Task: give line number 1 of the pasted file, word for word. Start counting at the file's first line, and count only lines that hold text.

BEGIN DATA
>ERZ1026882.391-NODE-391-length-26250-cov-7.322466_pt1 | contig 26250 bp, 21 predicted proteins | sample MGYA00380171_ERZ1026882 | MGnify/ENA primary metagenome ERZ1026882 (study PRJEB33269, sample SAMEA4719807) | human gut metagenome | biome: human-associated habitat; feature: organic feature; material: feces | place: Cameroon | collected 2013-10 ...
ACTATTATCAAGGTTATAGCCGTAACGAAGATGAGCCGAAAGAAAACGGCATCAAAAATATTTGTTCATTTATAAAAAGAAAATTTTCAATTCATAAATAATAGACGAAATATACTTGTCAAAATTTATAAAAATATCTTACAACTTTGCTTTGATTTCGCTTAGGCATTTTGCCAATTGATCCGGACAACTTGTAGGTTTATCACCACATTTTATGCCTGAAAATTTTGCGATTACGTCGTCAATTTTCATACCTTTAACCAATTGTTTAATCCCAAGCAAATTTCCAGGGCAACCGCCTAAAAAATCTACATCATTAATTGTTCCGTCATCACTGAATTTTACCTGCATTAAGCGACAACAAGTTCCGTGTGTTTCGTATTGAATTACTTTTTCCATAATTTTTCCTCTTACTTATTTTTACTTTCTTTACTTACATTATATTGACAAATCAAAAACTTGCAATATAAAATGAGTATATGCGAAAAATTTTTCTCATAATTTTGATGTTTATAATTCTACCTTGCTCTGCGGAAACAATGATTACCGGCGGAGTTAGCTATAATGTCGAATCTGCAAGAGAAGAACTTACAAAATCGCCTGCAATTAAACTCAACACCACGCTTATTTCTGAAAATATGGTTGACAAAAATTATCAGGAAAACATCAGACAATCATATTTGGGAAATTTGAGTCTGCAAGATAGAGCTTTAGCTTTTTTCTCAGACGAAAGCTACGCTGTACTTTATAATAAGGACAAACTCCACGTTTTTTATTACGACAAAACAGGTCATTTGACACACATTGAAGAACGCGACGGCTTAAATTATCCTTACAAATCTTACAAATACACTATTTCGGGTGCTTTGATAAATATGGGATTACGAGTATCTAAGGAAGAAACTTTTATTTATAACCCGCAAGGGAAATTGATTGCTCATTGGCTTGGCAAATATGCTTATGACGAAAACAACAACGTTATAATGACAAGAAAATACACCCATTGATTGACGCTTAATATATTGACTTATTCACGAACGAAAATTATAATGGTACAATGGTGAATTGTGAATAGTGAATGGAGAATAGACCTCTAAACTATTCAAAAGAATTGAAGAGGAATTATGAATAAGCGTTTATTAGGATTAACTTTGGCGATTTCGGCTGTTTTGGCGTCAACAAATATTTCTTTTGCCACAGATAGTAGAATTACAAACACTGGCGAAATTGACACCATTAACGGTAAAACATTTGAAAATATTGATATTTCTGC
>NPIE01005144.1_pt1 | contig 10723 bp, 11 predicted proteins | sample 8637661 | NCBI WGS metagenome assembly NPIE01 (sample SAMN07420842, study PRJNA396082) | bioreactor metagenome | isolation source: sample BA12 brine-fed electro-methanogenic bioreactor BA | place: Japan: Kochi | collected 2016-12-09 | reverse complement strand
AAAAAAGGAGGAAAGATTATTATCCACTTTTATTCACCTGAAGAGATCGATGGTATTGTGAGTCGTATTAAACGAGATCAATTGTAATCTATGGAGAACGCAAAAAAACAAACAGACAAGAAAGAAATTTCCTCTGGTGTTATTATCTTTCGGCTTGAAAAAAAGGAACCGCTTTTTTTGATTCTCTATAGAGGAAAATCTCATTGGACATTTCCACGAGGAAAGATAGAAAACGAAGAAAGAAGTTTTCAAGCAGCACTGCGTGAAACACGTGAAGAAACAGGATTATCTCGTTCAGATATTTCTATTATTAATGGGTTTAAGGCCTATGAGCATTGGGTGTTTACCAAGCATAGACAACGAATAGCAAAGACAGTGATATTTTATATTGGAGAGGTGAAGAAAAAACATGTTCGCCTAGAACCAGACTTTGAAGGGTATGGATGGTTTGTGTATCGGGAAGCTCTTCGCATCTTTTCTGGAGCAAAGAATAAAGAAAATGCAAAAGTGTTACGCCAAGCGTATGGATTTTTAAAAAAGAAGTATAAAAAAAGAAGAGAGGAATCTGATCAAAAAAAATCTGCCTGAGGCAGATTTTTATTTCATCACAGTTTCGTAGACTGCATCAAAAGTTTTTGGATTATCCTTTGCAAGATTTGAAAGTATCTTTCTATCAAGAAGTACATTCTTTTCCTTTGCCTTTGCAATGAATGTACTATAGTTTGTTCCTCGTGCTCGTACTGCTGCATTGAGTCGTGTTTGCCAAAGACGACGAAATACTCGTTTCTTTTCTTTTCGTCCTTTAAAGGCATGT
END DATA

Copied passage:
>ERZ1026882.391-NODE-391-length-26250-cov-7.322466_pt1 | contig 26250 bp, 21 predicted proteins | sample MGYA00380171_ERZ1026882 | MGnify/ENA primary metagenome ERZ1026882 (study PRJEB33269, sample SAMEA4719807) | human gut metagenome | biome: human-associated habitat; feature: organic feature; material: feces | place: Cameroon | collected 2013-10 ...